Archive for the ‘Canada’ Category


USA bought Alaska from Russia 3/30/1867, being one of the greatest real estate deals – both in space & best price per square mile – of all time.  It was purchased for 7.2 million or about $0.02 (2 cents) per acre.

A move was afoot for this USA – Russian sale before the uncivil war.  Following it, Eduard Stekl, Russian’s envoy to Washington, negotiated the talks. Of the $7.2 million one source says $165,000 (a lot of money in that day) was used to bribe some U.S. senators & newspapermen.  It is said to have passed senate by one vote & was called “Seward’s Follie” “Seward’s Icebox” – a term you may have to explain to some.

The Russians had discovered the Alaska mainland in an expedition led by Vitus Bering (a Dane) in 1741.  The first Russian settlement was established 8/14/1784 & the first Russian Orthodox Church in the west was started 1795 (in Kodiak). It wasn’t until 2/22/1825, that Russia & Britain established the Alaska/Canada boundary. A quote heard in 1985 & one that has few exceptions is, “Every man that visits Alaska either returns or always wants to.”  The following was written while in AK some years ago:

Pointed  Trees

To humanly count the pointed trees,

Guarding just one cool, Alaskan stream,

Could take a life-time, if you please,

(And t’would be a nightmare – not a dream).


Trees are there whom no man has yet seen,

All awkwardly pointing to the sky,

An odd blend of black, gray, and green,

Silent, except for the wind’s sad cry.


From seedling to youth, to great old age,

They stand rooted in the northern sod,

Of wonders they’re just on more page,

Mute life, glorifying their high God.

– eab,  9/16/06

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“The United States spent more on gum in one year

than she spent on Missions.”

– Oswald J Smith, from his book The Revival We Need

> Result of this quote? Have only chewed gum on plane’s descent since about 1968 <

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Ada Ann Fitzgerald Whiddington died, 3/14/1933, at Hendon, England.  She was born in 1855 in England (both exact date & exact location unknown) to Mr & Mrs Robert Fitzgerald.  She married Mark Whiddington & they were blessed with a son, Richard, who reportedly became Cavendish Professor of Physics at Cambridge University.  Ada is thought to have been associated with the Keswick Convention.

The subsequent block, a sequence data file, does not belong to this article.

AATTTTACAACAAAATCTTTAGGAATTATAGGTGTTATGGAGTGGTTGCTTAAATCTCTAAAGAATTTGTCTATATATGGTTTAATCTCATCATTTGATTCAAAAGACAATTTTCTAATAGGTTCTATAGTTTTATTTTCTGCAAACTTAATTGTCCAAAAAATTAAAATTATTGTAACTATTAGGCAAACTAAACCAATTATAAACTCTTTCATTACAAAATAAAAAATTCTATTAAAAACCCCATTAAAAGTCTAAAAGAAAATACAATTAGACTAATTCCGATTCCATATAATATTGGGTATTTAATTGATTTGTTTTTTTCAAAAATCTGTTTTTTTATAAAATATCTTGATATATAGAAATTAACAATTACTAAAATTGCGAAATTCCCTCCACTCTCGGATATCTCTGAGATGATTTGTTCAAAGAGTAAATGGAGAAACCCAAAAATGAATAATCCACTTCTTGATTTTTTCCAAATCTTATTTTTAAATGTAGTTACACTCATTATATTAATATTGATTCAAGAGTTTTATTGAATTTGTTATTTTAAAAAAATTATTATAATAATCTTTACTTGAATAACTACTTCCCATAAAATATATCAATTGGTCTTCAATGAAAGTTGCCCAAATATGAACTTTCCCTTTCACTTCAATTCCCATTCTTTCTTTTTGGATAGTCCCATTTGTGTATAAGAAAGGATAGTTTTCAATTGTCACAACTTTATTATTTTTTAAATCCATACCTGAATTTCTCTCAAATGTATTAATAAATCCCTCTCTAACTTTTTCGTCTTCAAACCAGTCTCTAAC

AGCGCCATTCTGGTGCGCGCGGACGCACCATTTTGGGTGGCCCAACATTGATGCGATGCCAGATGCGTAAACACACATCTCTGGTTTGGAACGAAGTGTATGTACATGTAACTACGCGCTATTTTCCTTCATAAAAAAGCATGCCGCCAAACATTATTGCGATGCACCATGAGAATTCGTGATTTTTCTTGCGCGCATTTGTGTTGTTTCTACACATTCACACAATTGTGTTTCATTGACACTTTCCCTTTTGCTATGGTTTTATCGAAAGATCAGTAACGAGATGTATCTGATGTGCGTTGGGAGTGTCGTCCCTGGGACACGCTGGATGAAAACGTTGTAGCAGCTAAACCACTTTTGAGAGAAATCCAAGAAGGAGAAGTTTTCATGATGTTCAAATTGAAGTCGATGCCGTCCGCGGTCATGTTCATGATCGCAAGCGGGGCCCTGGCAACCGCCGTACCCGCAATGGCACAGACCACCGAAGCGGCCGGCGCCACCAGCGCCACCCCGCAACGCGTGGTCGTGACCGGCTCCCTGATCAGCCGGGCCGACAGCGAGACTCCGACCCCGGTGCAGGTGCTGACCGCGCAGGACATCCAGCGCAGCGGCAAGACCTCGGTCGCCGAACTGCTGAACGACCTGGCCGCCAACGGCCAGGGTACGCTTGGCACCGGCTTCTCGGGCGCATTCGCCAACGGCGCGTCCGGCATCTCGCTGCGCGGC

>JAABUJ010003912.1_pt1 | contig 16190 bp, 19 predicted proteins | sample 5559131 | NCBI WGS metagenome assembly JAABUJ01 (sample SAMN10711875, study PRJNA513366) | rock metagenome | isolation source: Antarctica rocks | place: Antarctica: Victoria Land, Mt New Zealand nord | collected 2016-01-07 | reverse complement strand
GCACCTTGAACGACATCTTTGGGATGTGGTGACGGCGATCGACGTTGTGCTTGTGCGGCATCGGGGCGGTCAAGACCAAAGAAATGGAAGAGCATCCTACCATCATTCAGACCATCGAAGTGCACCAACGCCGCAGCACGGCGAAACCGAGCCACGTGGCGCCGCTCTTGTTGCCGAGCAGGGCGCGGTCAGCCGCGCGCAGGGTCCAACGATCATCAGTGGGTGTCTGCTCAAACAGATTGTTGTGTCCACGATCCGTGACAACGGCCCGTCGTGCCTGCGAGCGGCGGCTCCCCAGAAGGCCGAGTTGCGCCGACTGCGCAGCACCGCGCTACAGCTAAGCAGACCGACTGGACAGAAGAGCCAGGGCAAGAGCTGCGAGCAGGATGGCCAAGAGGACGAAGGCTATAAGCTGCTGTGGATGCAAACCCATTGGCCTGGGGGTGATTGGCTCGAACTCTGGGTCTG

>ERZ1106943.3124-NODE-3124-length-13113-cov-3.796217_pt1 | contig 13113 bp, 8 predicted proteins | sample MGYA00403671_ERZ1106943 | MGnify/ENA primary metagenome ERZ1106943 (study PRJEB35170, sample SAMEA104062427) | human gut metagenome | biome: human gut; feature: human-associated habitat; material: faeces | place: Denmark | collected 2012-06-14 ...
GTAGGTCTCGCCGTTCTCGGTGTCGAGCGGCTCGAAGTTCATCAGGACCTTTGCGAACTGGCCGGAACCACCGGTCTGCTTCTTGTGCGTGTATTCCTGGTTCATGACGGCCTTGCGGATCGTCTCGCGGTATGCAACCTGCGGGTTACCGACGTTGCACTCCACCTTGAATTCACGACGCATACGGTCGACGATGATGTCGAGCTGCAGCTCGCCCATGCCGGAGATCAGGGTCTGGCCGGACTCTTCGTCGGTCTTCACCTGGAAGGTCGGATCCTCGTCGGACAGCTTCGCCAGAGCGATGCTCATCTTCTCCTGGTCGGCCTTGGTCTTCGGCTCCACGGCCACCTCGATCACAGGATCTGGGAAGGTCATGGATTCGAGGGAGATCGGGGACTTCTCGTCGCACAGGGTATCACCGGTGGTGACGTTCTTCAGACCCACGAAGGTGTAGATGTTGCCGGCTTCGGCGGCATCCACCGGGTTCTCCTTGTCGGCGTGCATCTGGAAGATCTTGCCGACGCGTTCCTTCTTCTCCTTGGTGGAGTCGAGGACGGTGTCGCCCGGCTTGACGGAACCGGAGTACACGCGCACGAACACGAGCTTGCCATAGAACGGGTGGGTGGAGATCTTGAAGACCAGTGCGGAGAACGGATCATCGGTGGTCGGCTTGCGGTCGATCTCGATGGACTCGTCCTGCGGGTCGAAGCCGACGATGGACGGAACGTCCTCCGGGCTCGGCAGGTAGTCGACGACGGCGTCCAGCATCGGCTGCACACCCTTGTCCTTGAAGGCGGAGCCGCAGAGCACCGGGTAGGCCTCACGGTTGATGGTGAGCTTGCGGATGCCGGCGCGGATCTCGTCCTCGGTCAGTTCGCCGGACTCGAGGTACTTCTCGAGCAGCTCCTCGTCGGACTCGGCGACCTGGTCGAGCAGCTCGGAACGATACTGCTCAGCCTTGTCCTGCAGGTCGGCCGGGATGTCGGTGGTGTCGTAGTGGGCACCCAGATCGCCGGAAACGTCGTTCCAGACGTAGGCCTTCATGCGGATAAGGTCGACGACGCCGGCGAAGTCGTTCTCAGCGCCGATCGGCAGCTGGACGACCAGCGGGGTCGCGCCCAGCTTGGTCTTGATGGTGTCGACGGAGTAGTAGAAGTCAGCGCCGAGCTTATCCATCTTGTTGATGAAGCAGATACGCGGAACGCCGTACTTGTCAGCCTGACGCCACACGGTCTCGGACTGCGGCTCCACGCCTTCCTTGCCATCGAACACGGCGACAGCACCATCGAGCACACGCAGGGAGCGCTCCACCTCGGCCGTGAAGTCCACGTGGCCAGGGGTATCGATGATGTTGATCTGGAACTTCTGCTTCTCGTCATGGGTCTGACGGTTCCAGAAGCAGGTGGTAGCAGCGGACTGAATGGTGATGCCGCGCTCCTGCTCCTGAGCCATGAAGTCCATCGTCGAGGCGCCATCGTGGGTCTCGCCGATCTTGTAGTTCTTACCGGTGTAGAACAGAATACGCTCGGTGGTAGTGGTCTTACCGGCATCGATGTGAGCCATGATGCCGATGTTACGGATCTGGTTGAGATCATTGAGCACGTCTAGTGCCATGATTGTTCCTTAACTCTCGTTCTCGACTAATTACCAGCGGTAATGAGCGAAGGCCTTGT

This lady is one of many souls who felt inspired to write the desires of their honest souls. One could wish to know more about her, her background, her times but those are left in history’s shadow. What we do have are these words set to music by the famous Canadian turned American A B Simpson (born, PEI, 1843).   

Not I, but Christ, be honored, loved, exalted; Not I, but Christ, be seen, be known, be heard;

Not I, but Christ, in every look and action, Not I, but Christ, in every thought and word.


O to be saved from myself, dear Lord, O to be lost in Thee,

O that it might be no more I, But Christ, that lives in me.

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Civilla Durfee Martin died 3/9/1948 at Atlanta, GA.  She was born 8/21/1869 at Jordan, Nova Scotia, Canada.  She was the daughter of James & Irene (Harding) Holden & became a school teacher.  Later she married Walter Stillman Martin, a Harvard graduate, who was a preacher & a musician.

 She left a history of one of her song favorites:

“I was confined to a sick bed in a Bible school in Lestershire [now Johnson City], NY husband was spending several weeks at the school, making a songbook for the president of the school. God Will Take Care of You was written one Sunday afternoon while my husband went to a preaching appointment. When he returned I gave the words to him. He immediately sat down to his little Bilhorn organ and wrote the music. That evening he and two of the teachers sang the completed song. It was then printed in the songbook he was compiling for the school.